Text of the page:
Richard Maltby Jr.'s AIN'T MISBEHAVIN' to Return to New York?
The Delaware Theatre Company's production of Ain't Misbehavin', directed by Richard Maltby, Jr., could be eying a return to the New York stage, according to Delaware Online.
Maltby, who won a Tony Award in 1978 for his direction of the musical, may be in talks with Off-Broadway stages in an effort to bring his Delaware production back to the Big Apple. Maltby's staging of Ain't Misbehavin' at the Delaware Theatre Company is intimate and sets an example for future productions, according to a letter he wrote to the cast explaining his decision to record the production.
"This production is probably as close to the original as we are ever going to get," Maltby said. "People are going to do 'Ain't' in a lot of different ways in the future. There is no stopping them, and some might be clever and effective, who knows. But from now on, with this film in hand, afterward, the show will always return to its roots."
Delaware Online spoke to cast member Kecia Lewis about Ain't Misbehavin's potential return to New York.
"I think that would be fantastic," she said. "Something like 'Ain't' is probably closest to the form as it was originally intended, which was to give a picture of someone's personality and historical context to what they contributed musically... In that regard, it would be great so see that revival."
Lewis said she's hopeful that the production will get people talking about Fats Waller and his cultural contribution.
"I would hope people would walk away with an appreciation of that time period, and the brilliant musician that [Waller] was and want to know more about him and the composers of the Harlem Renaissance," she said.
The Harlem Renaissance was a period of burgeoning creativity, cultural awareness and pride. It was also the Golden Age for venues like the Cotton Club and the Savoy Ballroom; a time when the dives along Lenox Avenue were ablaze from stride piano players banging out the new beat, swing. One of the most prolific musicians of the time and an originator of swing music was Thomas "Fats" Waller, a formidable composer and pianist with a legendary lust for life. "Ain't Misbehavin'" was one of his most popular recordings, originally heard on Broadway in 1930.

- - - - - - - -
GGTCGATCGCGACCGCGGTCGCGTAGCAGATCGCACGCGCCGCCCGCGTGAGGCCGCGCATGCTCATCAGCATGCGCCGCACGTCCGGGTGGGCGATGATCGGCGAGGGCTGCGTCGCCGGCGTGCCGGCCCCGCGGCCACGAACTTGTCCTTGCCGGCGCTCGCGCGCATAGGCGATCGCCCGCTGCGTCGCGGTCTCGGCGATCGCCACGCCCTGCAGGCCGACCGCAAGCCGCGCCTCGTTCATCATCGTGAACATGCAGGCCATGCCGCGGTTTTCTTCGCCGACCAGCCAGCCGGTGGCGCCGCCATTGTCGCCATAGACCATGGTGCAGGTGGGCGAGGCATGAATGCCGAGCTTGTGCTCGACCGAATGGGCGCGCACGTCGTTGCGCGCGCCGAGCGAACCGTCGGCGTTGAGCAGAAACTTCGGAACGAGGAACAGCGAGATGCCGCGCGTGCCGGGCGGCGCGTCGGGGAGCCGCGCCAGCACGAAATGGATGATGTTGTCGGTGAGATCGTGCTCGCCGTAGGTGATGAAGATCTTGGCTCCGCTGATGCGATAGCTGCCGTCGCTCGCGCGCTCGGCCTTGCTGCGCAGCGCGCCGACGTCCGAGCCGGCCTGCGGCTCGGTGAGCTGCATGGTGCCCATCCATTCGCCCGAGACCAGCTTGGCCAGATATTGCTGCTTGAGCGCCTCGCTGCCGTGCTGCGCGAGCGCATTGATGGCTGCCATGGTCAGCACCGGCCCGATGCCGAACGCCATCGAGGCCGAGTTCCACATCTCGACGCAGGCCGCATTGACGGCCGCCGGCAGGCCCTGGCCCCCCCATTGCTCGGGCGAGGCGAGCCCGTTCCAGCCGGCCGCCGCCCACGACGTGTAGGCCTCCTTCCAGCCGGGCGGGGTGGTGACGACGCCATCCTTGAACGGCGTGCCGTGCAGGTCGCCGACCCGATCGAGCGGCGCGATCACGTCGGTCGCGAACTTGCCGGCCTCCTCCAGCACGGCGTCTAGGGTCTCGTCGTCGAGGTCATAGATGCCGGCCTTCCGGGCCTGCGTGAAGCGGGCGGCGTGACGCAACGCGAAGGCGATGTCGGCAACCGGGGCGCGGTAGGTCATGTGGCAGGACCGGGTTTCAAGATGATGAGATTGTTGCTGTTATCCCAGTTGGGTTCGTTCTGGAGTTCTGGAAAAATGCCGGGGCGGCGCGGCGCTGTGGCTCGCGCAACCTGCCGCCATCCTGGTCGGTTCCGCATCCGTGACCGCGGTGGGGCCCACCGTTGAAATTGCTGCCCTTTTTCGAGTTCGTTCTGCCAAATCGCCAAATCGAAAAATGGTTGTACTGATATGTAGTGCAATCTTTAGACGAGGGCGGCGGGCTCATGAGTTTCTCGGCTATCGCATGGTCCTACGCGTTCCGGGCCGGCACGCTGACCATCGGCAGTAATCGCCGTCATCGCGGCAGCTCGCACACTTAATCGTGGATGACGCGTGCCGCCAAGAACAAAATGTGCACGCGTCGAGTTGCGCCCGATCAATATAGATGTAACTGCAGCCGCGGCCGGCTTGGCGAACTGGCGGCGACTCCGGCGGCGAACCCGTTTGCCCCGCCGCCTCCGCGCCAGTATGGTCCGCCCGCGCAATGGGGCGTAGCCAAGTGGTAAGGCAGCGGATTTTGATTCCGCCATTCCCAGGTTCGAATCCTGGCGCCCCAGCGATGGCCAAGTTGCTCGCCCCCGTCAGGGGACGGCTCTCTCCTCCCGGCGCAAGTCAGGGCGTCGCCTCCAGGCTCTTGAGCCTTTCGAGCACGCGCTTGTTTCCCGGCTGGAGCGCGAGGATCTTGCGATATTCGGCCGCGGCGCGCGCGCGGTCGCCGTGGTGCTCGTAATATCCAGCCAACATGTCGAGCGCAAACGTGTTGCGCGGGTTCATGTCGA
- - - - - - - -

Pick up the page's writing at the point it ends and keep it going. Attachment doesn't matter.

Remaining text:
Conceived and originally directed by Maltby, Jr., AIN'T MISBEHAVIN' was based on an idea by Maltby, Jr. and Murray Horwitz. The original 1978 Broadway production made a star out of its leading lady, the late Nell Carter, and featured such "Fats" Waller tunes as "Mean to Me," "Honeysuckle Rose," "Black and Blue" and the title tune. The musical won four Tony Awards.
Richard Maltby, Jr. has had an illustrious Broadway career which includes: AIN'T MISBEHAVIN' (Co-creator and Director: Tony, N.Y. Drama Critics, Outer Critics, Drama Desk Awards -- also Tony Award for Best Director), FOSSE (1999: Tony, Outer Critics, Drama Desk Awards); as well as RING OF FIRE, (2006). With composer David Shire, Maltby also directed BABY, (1983, seven Tony nominations); and was the lyricist for BIG, (1996, Tony nomination: Best Score). Mr. Maltby also directed the 2008 Broadway production of THE STORY OF MY LIFE; a musical that DTC's audiences recently saw in December of 2013 with Broadway actor Rob McClure and Philadelphia native Ben Dibble.
To read Delaware Online's full article, click here.